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Cigarette design and marketing features are associated with increased smoking susceptibility and perception of reduced harm among smokers in 27 EU countries
  1. Israel T Agaku1,
  2. Uyoyo T Omaduvie2,
  3. Filippos T Filippidis1,3,
  4. Constantine I Vardavas1,4
  1. 1Department of Social and Behavioral Sciences, Center for Global Tobacco Control, Harvard School of Public Health, Boston, USA
  2. 2Department of Medicine, University of Ibadan, Ibadan, Nigeria
  3. 3School of Public Health, Imperial College London, London, UK
  4. 4Department of Social Medicine, Clinic of Social and Family Medicine, School of Medicine, University of Crete, Heraklion, Greece
  1. Correspondence to Dr Israel T Agaku, Department of Social and Behavioral Sciences, Center for Global Tobacco Control, Harvard School of Public Health, Boston 02115, USA; iagaku{at}post.harvard.edu

Abstract

Background This study assessed the role of cigarette design and marketing characteristics in initial smoking, cigarette brand choice and the perception of reduced harm of cigarette brands among adults in the European Union in 2012.

Methods Data were from the Eurobarometer 385 (V.77.1) survey conducted in 2012 (n=26 566). Multivariate logistic regression was used to assess associations between cigarette design/marketing features with aspects of initial smoking (among current and former smokers), cigarette brand choice and perception of reduced harm of cigarette brands (among current smokers; p<0.05).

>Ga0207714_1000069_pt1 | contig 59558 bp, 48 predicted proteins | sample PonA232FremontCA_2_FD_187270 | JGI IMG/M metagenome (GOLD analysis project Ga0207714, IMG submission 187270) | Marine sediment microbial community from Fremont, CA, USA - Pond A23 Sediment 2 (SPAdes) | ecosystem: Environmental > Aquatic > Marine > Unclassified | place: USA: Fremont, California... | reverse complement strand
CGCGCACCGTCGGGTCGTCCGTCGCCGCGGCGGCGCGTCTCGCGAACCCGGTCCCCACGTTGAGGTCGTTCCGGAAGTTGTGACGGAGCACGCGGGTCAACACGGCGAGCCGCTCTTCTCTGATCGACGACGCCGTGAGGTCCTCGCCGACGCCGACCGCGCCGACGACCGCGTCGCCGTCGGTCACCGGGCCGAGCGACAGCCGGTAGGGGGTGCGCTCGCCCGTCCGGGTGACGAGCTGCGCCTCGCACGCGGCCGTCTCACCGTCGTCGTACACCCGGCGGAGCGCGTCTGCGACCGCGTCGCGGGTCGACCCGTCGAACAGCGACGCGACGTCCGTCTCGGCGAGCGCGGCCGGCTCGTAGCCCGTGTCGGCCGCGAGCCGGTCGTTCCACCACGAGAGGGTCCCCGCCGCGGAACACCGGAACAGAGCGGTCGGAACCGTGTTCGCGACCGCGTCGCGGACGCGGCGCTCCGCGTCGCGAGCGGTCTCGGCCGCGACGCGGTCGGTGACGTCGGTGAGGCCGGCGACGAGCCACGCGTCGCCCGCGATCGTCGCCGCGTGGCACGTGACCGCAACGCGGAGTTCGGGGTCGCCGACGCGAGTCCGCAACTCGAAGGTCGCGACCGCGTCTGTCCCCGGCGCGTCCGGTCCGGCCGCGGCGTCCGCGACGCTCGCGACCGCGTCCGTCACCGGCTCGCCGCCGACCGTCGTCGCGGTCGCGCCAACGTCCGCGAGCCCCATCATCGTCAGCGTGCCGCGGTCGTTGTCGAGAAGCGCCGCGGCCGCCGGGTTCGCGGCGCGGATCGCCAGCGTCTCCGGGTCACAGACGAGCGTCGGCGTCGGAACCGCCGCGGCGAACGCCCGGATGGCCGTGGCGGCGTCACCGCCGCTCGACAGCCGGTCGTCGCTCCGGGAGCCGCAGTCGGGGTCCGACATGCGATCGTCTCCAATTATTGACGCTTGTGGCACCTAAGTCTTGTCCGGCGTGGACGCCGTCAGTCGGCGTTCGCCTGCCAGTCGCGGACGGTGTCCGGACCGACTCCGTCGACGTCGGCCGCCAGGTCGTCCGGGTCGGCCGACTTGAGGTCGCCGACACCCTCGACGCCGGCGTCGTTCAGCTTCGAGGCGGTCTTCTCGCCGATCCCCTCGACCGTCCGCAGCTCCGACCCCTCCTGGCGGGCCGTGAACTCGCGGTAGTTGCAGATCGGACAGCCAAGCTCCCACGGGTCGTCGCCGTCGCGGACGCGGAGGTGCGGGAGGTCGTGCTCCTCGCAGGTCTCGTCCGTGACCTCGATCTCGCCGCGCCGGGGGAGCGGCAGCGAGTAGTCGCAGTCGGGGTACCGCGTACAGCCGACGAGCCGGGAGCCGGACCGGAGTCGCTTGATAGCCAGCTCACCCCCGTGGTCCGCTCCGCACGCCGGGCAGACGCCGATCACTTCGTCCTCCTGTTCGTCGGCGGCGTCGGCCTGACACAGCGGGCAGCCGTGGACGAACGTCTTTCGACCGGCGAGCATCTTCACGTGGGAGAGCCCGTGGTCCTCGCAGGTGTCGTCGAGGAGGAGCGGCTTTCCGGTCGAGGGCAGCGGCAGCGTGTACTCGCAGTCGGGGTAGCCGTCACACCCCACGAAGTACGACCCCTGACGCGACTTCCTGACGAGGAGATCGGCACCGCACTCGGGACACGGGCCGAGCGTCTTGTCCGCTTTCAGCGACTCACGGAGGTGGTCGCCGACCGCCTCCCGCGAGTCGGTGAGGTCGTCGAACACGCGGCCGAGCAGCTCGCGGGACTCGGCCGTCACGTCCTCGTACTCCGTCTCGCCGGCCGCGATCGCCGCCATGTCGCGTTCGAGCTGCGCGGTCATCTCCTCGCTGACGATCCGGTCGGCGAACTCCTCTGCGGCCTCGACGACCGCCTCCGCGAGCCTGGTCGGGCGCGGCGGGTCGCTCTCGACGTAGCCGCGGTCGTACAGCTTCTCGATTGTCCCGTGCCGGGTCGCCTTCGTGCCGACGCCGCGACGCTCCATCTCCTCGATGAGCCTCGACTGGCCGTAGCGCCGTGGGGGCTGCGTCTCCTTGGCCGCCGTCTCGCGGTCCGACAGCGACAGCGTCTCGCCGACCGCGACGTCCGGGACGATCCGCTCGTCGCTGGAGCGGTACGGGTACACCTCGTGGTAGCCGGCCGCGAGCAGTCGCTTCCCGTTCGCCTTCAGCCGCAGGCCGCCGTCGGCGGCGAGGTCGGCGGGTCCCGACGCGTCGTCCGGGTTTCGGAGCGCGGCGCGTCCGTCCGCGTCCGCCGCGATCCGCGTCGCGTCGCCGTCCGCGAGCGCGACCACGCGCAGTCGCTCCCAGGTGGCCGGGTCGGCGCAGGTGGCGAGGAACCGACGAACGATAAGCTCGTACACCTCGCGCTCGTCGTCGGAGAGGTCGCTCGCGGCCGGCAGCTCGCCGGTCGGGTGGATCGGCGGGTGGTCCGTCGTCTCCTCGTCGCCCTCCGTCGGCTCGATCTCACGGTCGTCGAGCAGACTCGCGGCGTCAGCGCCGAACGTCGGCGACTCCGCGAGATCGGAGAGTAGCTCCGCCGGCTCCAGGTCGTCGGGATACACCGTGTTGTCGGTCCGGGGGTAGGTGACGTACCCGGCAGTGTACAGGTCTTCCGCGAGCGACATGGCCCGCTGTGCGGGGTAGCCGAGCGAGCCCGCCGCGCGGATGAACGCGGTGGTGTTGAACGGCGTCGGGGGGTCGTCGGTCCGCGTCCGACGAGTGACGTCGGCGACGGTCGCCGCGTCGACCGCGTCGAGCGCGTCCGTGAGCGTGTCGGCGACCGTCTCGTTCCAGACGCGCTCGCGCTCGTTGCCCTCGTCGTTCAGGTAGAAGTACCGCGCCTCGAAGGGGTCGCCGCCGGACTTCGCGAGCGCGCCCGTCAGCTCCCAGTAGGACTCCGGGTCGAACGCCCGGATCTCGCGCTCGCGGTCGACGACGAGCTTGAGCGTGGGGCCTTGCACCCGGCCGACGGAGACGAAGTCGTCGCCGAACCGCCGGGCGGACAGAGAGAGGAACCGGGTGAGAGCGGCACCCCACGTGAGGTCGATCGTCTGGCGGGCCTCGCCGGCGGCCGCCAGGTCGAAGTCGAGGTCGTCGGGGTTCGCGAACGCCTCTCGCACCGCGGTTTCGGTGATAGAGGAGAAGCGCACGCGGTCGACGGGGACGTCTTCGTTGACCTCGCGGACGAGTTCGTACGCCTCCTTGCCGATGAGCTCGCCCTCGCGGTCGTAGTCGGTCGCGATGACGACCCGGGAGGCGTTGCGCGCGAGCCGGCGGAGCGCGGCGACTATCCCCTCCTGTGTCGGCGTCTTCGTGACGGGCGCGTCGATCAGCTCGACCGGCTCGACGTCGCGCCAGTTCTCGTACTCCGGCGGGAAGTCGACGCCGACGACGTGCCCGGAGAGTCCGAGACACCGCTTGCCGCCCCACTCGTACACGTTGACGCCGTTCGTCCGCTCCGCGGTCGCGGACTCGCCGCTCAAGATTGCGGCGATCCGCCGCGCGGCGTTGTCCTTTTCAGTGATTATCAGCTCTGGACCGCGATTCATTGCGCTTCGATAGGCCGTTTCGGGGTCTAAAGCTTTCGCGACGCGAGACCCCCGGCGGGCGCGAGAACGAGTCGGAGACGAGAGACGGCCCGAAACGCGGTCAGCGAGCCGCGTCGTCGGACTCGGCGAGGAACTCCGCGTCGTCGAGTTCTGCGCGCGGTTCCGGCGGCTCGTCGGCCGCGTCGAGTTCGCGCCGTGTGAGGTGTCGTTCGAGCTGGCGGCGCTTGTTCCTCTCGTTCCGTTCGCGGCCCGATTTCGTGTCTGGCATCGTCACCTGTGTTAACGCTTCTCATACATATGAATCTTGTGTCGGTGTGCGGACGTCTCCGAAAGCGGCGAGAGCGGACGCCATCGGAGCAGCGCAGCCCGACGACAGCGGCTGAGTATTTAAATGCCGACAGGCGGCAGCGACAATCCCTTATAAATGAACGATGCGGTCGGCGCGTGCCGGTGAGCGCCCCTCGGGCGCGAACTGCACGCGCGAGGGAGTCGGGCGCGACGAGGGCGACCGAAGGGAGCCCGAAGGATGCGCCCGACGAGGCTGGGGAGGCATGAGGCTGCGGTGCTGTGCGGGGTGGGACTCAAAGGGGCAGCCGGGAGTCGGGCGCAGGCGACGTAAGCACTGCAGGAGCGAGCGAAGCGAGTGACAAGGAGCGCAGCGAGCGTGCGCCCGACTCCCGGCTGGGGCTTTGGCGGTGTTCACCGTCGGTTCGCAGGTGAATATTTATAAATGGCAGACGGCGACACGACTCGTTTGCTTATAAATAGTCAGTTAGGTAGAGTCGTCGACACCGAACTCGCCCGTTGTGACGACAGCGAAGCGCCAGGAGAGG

Results Respondents aged ≥55 years had lower OR than 15–24-year-olds of reporting initial smoking because of the presence of menthol flavour (adjusted OR (AOR)=0.42; 95% CI 0.24 to 0.72) or a specific sweet, fruity or spicy flavour (AOR=0.38; 95% CI 0.20 to 0.73). Females had higher OR than males of reporting initial smoking because of the presence of menthol flavour (AOR=2.89; 95% CI 2.07 to 4.02). Furthermore, female smokers were more likely to choose a cigarette brand based on specific tastes such as menthol or spicy, fruity or sweet flavours (AOR=1.33; 95% CI 1.14 to 1.56), or on the levels of tar, nicotine and carbon monoxide (AOR=1.30; 95% CI 1.11 to 1.52). Characteristics such as light-coloured packaging, the shape and size of cigarettes and the pack, the use of terms in the brand name such as ‘silver’ or ‘blue’ or descriptors such as ‘natural’ or ‘organic’ were all associated with perceptions of reduced harm among specific demographic groups.

Conclusions These findings call for a stronger regulation of tobacco ingredients, packaging features and other marketing strategies that may increase the attractiveness of tobacco products or promote perceptions of harm reduction.

  • Addiction
  • Denormalization
  • Packaging and Labelling
  • Prevention
  • Tobacco industry
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